To have a chance to really work with the worldwide data from nearly 100,000 monitoring stations, I decided to employ my best new buddy – Alteryx. Using Alteryx, I wanted to find a way to pick and choose any number of monitoring stations for my analysis. I also didn’t want to do down a path of one-time assembly of files, only later on to realize that I needed to do that again when the data got updated (which happens every month). I wanted to create a repeatable workflow for this job so that next year, or the year after that, I can continue to work with the latest data as it gets published.
Statement of the Problem
With that as a background, my problem was that I have a lot of files to process to be able to reach my goal of visualizing climate data from around the world. In fact, I have about 100,000 really ugly flat files that represent worldwide climate data from these monitoring stations, some of which go back to the mid-1700’s. Working with flat files is not a whole lot of fun, unless you have Alteryx, that is.
Flat files are used to efficiently store data by creating compact data structures that have no extra content like field delimiters. The problem is that the compact data structures have to be parsed, transposed, and rejoined in a multi-step procedure to put the data into the format needed for efficient analysis in Tableau. That requires a workflow and Alteryx is the tool to make that happen.
In this example, what I needed Alteryx to do was to process only a subset of those 100,000 flat files. My goal was to go directly from a user-defined series of ugly flat files to a series of beautiful Tableau (*.tde) data extract files for any monitoring stations I chose to examine. In fact, I wanted to send a list of files (i.e., monitoring stations) to Alteryx to process in rapid succession. The list could be anywhere from 1 to 100,000 files long.
This sounds exactly like a job that Alteryx is designed to do, right? Well, not so fast. After assembling the principal components of the workflow as shown in Figure 2, I was stopped in my tracks. I simply could not determine how to tell Alteryx to process a selected list of files in succession.
I studied the Alteryx documentation. I thought I had a solution using a particular tool called the “dynamic input tool”. Unfortunately, not enough documentation existed for me to be able to apply this tool in the way I needed to. So I continued to search. I searched the internet and I search through blogs. I did many combinations of searches, most of which did not return insight. I thought about the job from a programmer’s point of view. I realized how I would solve it by writing a program. I also realized how important examples are for using Alteryx tools that you haven’t used before.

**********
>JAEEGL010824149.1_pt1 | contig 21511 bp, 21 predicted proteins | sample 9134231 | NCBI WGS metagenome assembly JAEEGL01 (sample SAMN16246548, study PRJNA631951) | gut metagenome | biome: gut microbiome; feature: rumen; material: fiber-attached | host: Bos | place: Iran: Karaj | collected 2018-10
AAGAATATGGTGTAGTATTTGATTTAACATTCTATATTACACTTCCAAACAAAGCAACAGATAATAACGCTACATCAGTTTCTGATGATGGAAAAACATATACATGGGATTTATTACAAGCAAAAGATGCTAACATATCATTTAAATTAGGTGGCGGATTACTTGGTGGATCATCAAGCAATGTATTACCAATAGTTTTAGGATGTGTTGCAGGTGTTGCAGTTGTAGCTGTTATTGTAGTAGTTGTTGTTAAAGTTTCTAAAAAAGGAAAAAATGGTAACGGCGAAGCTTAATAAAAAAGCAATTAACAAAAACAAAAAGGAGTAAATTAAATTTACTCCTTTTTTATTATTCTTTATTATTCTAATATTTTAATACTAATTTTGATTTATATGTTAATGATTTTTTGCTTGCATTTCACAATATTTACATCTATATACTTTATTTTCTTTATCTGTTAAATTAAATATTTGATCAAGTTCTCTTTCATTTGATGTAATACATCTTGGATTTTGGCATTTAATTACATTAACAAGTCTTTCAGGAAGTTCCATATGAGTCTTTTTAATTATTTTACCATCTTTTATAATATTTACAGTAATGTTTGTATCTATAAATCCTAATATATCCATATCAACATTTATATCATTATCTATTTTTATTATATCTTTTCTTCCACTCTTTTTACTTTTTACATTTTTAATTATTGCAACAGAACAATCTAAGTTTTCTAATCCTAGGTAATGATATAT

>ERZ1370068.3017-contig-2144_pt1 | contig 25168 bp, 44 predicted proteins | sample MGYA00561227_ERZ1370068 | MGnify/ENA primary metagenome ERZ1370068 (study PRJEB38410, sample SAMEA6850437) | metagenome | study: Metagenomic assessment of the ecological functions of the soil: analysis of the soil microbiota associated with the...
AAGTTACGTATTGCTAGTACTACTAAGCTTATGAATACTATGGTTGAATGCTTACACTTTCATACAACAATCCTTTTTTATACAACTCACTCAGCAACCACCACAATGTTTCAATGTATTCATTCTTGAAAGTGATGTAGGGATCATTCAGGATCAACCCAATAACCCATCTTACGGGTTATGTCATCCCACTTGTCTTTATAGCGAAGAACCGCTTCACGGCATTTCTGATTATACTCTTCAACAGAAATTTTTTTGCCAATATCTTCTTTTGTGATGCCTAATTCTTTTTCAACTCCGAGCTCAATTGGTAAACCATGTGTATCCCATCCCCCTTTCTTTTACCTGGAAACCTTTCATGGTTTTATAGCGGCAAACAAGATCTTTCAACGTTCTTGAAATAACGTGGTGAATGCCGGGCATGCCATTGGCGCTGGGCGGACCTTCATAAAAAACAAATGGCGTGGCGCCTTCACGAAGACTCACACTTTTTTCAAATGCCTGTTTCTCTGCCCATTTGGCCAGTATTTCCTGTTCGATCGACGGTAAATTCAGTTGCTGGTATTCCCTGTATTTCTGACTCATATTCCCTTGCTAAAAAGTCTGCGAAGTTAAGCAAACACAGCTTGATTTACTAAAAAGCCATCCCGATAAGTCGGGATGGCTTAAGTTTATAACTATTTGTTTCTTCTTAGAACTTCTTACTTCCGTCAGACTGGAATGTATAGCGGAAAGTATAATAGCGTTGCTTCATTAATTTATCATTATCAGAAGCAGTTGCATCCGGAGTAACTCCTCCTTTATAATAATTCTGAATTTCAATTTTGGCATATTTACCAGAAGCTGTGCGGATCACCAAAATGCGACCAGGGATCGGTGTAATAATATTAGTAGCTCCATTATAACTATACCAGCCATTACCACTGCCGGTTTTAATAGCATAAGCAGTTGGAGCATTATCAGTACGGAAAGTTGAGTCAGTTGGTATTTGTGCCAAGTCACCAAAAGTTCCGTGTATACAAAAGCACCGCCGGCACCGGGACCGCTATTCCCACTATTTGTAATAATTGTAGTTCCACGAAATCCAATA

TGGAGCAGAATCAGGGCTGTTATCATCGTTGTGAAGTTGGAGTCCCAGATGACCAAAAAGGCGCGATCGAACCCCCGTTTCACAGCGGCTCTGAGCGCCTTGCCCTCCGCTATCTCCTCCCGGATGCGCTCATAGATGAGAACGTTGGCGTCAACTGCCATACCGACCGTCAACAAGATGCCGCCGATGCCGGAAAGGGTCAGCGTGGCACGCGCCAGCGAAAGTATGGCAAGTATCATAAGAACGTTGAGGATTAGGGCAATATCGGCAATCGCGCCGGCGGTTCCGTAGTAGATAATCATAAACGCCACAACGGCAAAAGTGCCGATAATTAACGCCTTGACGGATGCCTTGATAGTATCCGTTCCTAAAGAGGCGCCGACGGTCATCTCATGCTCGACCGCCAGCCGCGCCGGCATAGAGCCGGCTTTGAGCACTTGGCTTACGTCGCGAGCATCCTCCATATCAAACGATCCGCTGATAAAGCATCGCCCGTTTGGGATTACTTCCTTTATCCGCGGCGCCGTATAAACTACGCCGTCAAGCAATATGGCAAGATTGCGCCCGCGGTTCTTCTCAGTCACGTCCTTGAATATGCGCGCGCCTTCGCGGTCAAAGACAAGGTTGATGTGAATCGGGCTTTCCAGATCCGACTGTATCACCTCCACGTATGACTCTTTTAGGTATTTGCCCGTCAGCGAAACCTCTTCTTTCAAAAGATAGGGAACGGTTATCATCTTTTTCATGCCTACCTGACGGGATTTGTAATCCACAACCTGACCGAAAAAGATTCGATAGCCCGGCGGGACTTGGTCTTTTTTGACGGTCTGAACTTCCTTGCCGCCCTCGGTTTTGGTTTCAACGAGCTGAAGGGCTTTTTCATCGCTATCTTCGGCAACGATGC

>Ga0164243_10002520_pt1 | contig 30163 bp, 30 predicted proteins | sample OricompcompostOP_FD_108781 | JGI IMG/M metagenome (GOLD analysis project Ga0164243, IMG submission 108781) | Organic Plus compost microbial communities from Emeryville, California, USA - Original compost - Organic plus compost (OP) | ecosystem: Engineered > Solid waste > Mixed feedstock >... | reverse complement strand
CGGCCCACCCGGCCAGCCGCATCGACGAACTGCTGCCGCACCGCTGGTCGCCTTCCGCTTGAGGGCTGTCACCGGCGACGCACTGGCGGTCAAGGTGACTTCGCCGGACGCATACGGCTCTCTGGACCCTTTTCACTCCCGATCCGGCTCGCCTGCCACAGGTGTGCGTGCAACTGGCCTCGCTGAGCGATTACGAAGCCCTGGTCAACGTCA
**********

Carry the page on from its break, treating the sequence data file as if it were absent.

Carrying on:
Since I wasn’t able to find a solution, I decided it was time to ask for help. I wrote an email to my Alteryx super-hero Ned Harding (Alteryx, CTO) as shown in Figure 3. I described the problem in general terms.
Just before sending the email, however, I had a memory emerge from one of my Tableau super-heroes. I thought of a conversation I had with Joe Mako a few weeks back. Suddenly I realized that I could use a macro approach to solving the problem. I remembered that Joe had told me about a few macro training videos on the Alteryx website, so I took a look at them. Even after watching them, I was still unsure of how to solve the problem. I wondered if it was a batch macro that I needed.
So I started my internet search over. I started looking for macro applications for Alteryx. One of the first things I found was a blog post (Feb 12, 2014) from Ned on building Simple Batch Macros. By reading his blog post and watching the videos, I was able to create my own batch macro approach for the workflow shown in Figure 2.
Finding this solution took me a bit of effort, so the details of the approach will be documented in an upcoming blog post. I had to have two forms of input for me to understand how to solve the problem – a blog post coupled with a training video. Neither information source by itself was sufficient. Ned’s blog post did not show me how to install the macro into the driver program (sometimes the obvious things are easily overlooked when you are the program developer!). The training video didn’t show me how to load a list of files in a batch macro, but it did shown me how to install the macro into the driver program. There were missing details in each that I had to piece together to understand how to make the solution work. By taking the time to study these guides, I developed the solution.
Once I finished the program and experienced the satisfaction of having found a solution, I did something that I should do more of. I wrote Ned a thank you note as shown in Figure 4.
By Ned having spent his time to write that blog post, and Joe taking the time to chat with me late a night one evening, I was able to piece together an approach that allows me to continue my research. This is called collaboration and it is fun to experience. That is a real-life example of the power of blogs and the value of sharing your knowledge.
This example illustrates how you can use existing information to solve problems. This also gives some insight into the work required behind the scenes to make a technical blog possible. The upcoming climate blog posts will document a lot of the techniques required to solve a big data problem like this. The genie does not always emerge from the bottle to instantly grant your wishes, but if you are patient and determined enough, the genie will usually help you out. Most of the times the genies don’t look like Barbara Eden did back then – they look like Joe or Ned! Hey, who ever said life was always fair?